The contactless payment limit has been raised from £20 to £30 per transaction to meet the UK's growing appetite for PIN-free payments.
The UK Cards Association (UKCA) explained that the new limit is £5 above the average supermarket spend of £25, meaning that consumers have more scope to use contactless payments.
Research by the UKCA found that £2.5bn has been spent using contactless cards in the first half of 2015, indicating that consumers in the UK are becoming strong adopters of the payment method.
Contactless spending in the first half of 2015 has outstripped 2014's total yearly spending of £2.32bn, and the new £30 limit will push that total in the second half of the year.
Graham Peacop, chief executive at the UKCA, noted how the rise in spending through contactless payments has been driven by the availability of cards and growing retailer support.
"The growth in contactless payments shows people want to use contactless cards and increasing the limit gives customers even more opportunities to pay in this way," he added.
Visa and MasterCard, two of the main providers of contactless payment cards in the UK, as well as facilitators of Apple Pay smartphone contactless payments, welcomed the higher limit.
"We've seen unprecedented growth in this area, with the number of Visa contactless transactions more than trebling in the past year in the UK," said Kevin Jenkins, managing director of UK & Ireland at Visa Europe.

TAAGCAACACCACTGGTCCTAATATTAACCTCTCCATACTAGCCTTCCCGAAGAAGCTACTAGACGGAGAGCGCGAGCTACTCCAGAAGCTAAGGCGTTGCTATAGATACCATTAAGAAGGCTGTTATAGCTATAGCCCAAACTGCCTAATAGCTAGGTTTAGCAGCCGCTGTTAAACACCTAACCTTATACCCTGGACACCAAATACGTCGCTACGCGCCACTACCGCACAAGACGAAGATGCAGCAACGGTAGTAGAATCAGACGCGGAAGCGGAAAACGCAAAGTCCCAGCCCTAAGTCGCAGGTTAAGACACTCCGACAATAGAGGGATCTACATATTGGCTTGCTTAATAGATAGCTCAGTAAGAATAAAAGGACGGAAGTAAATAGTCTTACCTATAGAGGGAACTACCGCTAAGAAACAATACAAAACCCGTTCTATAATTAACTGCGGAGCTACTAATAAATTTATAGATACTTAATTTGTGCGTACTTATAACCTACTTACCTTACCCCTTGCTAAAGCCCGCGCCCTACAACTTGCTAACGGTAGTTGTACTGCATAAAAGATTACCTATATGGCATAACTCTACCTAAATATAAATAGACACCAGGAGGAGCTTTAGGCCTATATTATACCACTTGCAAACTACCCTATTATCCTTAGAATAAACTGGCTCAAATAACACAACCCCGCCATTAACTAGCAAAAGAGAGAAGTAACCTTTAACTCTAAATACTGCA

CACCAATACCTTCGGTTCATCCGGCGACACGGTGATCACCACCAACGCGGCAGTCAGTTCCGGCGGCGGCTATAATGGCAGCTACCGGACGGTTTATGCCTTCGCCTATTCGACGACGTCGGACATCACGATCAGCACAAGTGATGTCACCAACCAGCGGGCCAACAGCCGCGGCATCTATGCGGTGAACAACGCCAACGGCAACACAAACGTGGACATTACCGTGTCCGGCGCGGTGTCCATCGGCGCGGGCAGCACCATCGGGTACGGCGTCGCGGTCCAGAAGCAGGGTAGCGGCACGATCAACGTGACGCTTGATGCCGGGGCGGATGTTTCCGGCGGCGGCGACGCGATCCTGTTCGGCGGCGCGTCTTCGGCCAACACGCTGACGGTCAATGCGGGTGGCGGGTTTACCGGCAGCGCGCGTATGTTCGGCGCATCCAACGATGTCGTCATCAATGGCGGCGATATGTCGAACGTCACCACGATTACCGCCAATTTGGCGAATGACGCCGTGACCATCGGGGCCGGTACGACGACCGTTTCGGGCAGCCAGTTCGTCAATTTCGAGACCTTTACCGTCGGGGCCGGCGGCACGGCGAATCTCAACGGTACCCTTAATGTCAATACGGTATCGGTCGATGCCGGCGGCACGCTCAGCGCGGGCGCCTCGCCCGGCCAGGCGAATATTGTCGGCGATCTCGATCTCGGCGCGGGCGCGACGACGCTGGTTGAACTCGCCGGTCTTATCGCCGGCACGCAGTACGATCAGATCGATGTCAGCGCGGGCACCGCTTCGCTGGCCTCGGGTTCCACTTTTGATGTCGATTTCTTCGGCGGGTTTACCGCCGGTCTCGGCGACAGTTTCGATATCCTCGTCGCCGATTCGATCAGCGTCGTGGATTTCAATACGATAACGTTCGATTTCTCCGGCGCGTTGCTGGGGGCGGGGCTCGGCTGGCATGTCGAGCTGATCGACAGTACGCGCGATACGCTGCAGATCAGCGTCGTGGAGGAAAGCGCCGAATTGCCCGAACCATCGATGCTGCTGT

"Today's threshold increase to £30 gives consumers all the benefits of contactless across a broader range of their daily activities, and we expect to see this momentum continue to build as more people adopt mobile and wearable payment technology."
Mark Barnett, president of MasterCard UK & Ireland, added that the growth of contactless payments will continue as consumers enjoy the speed and convenience.
"We expect this upward trend to persist with consumers continuing to migrate to contactless card payments and increasingly to mobile payments, as we work with partners such as Apple to enable more convenient ways to pay," he said.
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